The amenities available to residents and the overall value of the entire condo community, in comparison to your single unit, will be factored in as well.

If you’re going for a conventional mortgage, expect to offer more paperwork showing the viability of your venture. Should you work with Visio Lending, we’ll guide you through what types of documentation we need to get started on your condominium loan. 

Homeowners’ Association (HOA) rules and regulations

As with a single-family home in a HOA, you will need to contend with homeowners association fees and regulations. It’s important to discuss these with the condominium owner and read through the rules carefully so that you don’t get hit with fees for failure to abide by the rules.

Ask questions about their rental policies, such as whether they allow short-term rentals or whether you need to give them notice before moving in a new tenant. 

Calculating ROI on condos

While condos can be a good investment property, you need to calculate their ROI just as you would with other types of properties, such as duplexes. Look at the average rental income, deduct your mortgage payment and association fees, and then identify how much profit you’ll have after accounting for your expenses.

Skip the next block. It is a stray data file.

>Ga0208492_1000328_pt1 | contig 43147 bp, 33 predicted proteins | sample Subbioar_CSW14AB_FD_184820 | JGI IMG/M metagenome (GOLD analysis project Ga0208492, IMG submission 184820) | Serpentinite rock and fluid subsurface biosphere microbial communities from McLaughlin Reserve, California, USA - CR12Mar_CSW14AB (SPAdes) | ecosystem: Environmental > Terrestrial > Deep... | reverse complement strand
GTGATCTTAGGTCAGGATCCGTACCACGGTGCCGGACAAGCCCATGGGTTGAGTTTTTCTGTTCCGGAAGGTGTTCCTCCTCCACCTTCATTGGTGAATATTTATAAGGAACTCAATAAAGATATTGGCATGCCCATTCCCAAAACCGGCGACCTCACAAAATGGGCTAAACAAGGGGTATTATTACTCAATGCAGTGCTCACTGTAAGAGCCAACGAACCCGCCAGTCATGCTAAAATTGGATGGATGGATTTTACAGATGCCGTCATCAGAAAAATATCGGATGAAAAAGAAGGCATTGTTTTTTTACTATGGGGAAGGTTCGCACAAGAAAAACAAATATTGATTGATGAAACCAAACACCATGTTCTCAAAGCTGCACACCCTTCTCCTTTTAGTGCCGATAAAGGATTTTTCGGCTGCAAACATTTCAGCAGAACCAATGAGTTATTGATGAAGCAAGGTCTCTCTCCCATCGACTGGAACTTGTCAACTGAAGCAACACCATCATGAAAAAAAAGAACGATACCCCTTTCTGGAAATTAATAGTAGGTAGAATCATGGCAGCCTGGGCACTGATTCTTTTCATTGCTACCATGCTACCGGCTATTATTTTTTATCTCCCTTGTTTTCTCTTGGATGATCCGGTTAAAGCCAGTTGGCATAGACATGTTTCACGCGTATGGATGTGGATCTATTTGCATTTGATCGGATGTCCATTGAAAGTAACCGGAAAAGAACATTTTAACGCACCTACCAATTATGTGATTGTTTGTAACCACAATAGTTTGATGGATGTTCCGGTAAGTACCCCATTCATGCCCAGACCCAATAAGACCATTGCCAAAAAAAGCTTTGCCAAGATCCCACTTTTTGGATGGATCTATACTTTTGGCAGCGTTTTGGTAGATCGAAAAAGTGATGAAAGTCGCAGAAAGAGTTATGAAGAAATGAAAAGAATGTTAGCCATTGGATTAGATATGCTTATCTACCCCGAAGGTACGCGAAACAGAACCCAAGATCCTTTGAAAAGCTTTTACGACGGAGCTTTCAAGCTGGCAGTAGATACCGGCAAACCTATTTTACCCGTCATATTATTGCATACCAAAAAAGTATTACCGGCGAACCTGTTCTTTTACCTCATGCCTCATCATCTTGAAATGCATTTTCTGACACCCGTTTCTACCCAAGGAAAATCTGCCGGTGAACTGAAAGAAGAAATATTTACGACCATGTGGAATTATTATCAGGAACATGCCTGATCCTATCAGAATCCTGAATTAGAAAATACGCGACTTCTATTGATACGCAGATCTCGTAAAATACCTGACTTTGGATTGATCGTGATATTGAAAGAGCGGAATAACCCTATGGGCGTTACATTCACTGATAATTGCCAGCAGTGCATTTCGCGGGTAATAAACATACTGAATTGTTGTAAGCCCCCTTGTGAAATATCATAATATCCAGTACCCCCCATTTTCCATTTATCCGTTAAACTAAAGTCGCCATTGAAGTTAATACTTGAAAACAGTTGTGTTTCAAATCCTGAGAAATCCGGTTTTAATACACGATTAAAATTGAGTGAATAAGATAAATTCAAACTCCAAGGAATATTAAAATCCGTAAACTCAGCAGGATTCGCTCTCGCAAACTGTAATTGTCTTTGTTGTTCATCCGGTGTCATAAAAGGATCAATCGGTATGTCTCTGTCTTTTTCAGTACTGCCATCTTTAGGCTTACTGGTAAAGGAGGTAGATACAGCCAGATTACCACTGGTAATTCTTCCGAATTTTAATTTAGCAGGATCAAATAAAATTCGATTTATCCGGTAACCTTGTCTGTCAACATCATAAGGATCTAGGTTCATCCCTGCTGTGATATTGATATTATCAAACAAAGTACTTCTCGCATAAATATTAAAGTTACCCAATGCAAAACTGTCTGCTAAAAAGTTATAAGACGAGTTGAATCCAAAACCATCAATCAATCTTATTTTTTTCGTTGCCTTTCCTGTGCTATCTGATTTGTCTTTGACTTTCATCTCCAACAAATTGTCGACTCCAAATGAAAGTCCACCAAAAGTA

We have a variety of helpful rental property calculators that can help you identify whether condos will fit well in your portfolio or if you should consider another property type. 


Should you invest in condos?

This depends greatly on the specific condominium and your goals for its use. Just as with single-family homes, you will need to assess both the investment property and the overall market before making your decision.

Condo markets tend to be smaller than the overall real estate market in your area, so it may take some digging to find comparable properties and ascertain just how much profit you’ll be making from your new investment.

The positives of a condominium include lower maintenance fees, a sense of community for tenants, and amenities that would be very difficult to provide on your own property. Many tenants will appreciate the sense of community that a condo provides.

On the downside, you must maintain good communication with other condo owners in the community, pay association dues, and respect the limitations on renovations inherent to a condominium.

Speaking to a good real estate agent before purchasing can help you avoid the potential pitfalls of buying a condo, so lean on your professional network throughout the process.

If you’re ready to boost your investment portfolio through this property class, contact us for more information on our excellent mortgage options. Visio Lending offers rental loans with competitive rates, low documentation requirements, fast turnaround, and stellar service. Get in touch today to begin your journey toward passive income by buying a condo with a rental loan. 

Topics: Real Estate Investing